My parents retired to Albuquerque and Mom moved into a retirement community after the death of her husband Barney. She immediately made close friends, as she had done wherever she had lived. In her 80’s she was active and vibrant and participated in many activities and social events. She had a stroke in 2007 and made a dramatic recovery through her will, strength and determination. The only residual affect of the stroke was difficulty in word finding. Sometimes this resulted in humorous situations that my mother would laugh at. Like when I asked her what her favorite TV show was – she said she liked to watch the “nudes”. I’m not sure but I think she actually meant the news.

We had always offered mom the option of living near us in Seattle. After her stroke, we were with the marketing staff at her retirement home. She signed the papers to move into a room providing assisted living. Immediately after signing, she announced that she was moving to Seattle. So Mom signed a rental agreement and advised she was giving notice to move all at the same time. So were have been privileged to have Mom live near us over the past two years. We became closer and Dottie grew to love my wife like she was her daughter.

She quickly made new close friends and loved her stay at the Brittany Park Retirement community. People always referred to her as a “sweetie”, she was liked by everyone and always greeted everyone with a smile.. I saw her every week. Whenever I was coming over, she always had the door slightly ajar. When I walked in I knew I was in for a dose of affection and love. Every single time she would rise from her chair, smile, open up her arms, give me a hug and kiss and tell me she loved me. Every single time. We had so much fun together, going on Ferry rides, scenic drives, going to lunch and dinner, visiting the sights in Seattle or just relaxing at our house. Dottie just loved our dog, Mattie. They became close friends and Mom always carried his favorite treats in her purse.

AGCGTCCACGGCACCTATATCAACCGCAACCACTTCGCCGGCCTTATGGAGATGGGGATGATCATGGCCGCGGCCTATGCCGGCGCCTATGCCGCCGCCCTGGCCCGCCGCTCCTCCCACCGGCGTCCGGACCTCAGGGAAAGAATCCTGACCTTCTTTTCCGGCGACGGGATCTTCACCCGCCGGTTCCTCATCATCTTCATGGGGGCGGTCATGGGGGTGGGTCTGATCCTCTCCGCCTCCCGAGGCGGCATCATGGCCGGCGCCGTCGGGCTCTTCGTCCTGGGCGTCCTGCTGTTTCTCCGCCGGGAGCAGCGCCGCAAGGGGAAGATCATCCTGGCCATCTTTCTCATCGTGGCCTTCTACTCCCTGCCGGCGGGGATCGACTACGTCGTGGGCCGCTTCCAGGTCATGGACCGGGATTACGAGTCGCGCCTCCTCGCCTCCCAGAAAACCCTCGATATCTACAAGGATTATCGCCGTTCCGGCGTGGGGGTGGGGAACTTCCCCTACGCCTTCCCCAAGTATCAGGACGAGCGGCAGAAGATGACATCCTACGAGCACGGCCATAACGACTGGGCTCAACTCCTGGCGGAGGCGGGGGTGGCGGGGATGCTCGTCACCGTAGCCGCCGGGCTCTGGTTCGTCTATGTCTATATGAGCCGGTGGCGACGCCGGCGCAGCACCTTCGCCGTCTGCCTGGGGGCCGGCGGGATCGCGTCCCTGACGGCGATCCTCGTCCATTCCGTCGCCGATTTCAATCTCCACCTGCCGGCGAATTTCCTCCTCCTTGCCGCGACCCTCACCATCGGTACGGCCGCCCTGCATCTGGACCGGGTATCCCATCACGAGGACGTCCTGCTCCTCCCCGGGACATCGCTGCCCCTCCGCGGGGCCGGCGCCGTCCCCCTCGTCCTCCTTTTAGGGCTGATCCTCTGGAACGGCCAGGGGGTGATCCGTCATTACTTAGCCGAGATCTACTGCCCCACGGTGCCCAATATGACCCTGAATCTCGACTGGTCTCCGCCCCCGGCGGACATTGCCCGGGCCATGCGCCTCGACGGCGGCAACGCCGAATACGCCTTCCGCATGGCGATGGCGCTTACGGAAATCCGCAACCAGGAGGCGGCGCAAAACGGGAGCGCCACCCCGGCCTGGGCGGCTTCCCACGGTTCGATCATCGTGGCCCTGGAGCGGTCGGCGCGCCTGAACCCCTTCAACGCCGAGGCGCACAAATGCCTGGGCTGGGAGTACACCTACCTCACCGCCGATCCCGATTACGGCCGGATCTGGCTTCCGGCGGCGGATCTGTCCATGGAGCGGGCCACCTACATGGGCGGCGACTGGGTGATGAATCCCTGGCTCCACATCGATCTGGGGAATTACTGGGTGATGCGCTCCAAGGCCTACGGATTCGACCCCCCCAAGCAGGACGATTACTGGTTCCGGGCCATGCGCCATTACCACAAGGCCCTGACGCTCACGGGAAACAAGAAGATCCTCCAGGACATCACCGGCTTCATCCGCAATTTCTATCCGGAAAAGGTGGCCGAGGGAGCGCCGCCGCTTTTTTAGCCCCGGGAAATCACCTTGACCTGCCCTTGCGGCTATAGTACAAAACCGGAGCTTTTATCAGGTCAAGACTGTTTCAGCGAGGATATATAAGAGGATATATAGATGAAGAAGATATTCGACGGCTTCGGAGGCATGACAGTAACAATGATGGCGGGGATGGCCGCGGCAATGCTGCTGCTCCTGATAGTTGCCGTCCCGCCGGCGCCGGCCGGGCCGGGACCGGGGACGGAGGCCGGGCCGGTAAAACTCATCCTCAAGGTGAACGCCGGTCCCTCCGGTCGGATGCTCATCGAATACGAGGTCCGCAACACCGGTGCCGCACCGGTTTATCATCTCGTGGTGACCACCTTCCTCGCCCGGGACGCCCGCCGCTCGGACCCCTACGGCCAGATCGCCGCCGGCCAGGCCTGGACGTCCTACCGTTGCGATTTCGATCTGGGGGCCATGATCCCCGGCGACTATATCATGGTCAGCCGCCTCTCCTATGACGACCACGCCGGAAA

Mom never focused on herself – she was always inquiring about how you were doing. She rarely complained and I don’t think she ever held resentment for long as she was a forgiving person. After her stroke, she was unable to read books, which had always been one of her favorite activities. But she didn’t allow this to get her down. She enjoyed putting puzzles together instead. Mom always looked for the positive things in life. She took life on its own terms and lived the serenity prayer: God grant me the serenity to accept the things I cannot change, to change the things that I can, and the wisdom to know the difference.

She was just a sweetie in the finest sense of the word. I have been blessed to have my mom’s gracious presecence in my life. Her spirit, compassion and love will always remain with me.

Thank you Mom. I love you.